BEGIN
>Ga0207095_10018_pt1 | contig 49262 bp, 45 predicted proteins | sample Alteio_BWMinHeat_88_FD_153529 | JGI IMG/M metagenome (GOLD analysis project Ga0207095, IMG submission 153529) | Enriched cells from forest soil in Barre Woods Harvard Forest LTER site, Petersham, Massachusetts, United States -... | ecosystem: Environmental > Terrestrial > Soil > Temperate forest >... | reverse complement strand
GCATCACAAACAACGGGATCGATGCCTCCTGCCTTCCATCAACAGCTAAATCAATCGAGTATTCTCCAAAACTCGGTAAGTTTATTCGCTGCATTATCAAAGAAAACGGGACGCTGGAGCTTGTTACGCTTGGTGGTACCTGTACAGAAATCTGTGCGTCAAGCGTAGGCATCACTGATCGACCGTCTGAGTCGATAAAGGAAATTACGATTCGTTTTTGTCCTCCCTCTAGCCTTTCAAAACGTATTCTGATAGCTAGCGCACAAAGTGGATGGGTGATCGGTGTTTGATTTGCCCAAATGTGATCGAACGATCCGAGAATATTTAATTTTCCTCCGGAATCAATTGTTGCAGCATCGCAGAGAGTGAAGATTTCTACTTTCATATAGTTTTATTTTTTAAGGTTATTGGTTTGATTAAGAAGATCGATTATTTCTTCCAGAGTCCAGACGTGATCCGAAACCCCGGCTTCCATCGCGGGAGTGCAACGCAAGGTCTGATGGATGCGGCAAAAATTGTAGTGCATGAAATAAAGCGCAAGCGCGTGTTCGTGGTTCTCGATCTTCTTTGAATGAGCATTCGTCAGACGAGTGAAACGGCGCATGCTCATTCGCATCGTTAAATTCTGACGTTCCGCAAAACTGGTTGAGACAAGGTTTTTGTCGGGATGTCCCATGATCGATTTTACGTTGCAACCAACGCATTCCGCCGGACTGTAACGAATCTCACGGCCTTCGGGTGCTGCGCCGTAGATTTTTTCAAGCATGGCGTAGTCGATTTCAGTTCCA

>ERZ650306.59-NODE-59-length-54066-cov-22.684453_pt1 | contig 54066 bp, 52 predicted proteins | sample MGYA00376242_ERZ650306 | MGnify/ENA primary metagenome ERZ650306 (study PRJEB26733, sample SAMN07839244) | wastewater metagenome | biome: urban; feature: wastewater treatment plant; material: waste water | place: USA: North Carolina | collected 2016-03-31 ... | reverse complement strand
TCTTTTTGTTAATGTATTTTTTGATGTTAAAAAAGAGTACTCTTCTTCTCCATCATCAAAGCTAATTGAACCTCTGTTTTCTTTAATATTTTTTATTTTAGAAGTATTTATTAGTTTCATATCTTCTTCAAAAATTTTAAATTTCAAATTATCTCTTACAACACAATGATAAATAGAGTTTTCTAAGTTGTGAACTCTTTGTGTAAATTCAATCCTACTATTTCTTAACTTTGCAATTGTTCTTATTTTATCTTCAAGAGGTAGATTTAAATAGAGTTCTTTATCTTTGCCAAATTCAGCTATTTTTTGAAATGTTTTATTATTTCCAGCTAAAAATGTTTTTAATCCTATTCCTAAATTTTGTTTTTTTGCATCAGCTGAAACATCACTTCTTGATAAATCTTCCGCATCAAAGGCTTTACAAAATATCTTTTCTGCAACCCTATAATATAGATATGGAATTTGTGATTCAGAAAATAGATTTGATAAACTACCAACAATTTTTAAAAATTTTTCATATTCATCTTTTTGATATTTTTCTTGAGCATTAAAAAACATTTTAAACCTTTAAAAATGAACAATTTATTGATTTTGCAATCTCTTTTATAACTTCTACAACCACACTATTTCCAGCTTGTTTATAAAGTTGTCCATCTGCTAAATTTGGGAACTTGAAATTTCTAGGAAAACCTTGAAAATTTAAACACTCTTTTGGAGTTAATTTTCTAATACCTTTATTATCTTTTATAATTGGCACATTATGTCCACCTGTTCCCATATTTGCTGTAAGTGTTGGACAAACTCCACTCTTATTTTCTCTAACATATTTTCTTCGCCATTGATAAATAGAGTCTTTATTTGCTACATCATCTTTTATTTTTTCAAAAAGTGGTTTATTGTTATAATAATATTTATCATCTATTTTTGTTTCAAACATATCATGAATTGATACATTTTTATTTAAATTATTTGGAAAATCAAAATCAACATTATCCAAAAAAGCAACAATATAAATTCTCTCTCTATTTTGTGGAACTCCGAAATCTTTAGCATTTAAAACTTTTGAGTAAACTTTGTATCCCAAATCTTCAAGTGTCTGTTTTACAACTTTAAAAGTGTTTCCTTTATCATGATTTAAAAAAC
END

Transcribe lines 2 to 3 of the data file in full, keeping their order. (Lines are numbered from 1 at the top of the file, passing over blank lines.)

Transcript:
GCATCACAAACAACGGGATCGATGCCTCCTGCCTTCCATCAACAGCTAAATCAATCGAGTATTCTCCAAAACTCGGTAAGTTTATTCGCTGCATTATCAAAGAAAACGGGACGCTGGAGCTTGTTACGCTTGGTGGTACCTGTACAGAAATCTGTGCGTCAAGCGTAGGCATCACTGATCGACCGTCTGAGTCGATAAAGGAAATTACGATTCGTTTTTGTCCTCCCTCTAGCCTTTCAAAACGTATTCTGATAGCTAGCGCACAAAGTGGATGGGTGATCGGTGTTTGATTTGCCCAAATGTGATCGAACGATCCGAGAATATTTAATTTTCCTCCGGAATCAATTGTTGCAGCATCGCAGAGAGTGAAGATTTCTACTTTCATATAGTTTTATTTTTTAAGGTTATTGGTTTGATTAAGAAGATCGATTATTTCTTCCAGAGTCCAGACGTGATCCGAAACCCCGGCTTCCATCGCGGGAGTGCAACGCAAGGTCTGATGGATGCGGCAAAAATTGTAGTGCATGAAATAAAGCGCAAGCGCGTGTTCGTGGTTCTCGATCTTCTTTGAATGAGCATTCGTCAGACGAGTGAAACGGCGCATGCTCATTCGCATCGTTAAATTCTGACGTTCCGCAAAACTGGTTGAGACAAGGTTTTTGTCGGGATGTCCCATGATCGATTTTACGTTGCAACCAACGCATTCCGCCGGACTGTAACGAATCTCACGGCCTTCGGGTGCTGCGCCGTAGATTTTTTCAAGCATGGCGTAGTCGATTTCAGTTCCA

>ERZ650306.59-NODE-59-length-54066-cov-22.684453_pt1 | contig 54066 bp, 52 predicted proteins | sample MGYA00376242_ERZ650306 | MGnify/ENA primary metagenome ERZ650306 (study PRJEB26733, sample SAMN07839244) | wastewater metagenome | biome: urban; feature: wastewater treatment plant; material: waste water | place: USA: North Carolina | collected 2016-03-31 ... | reverse complement strand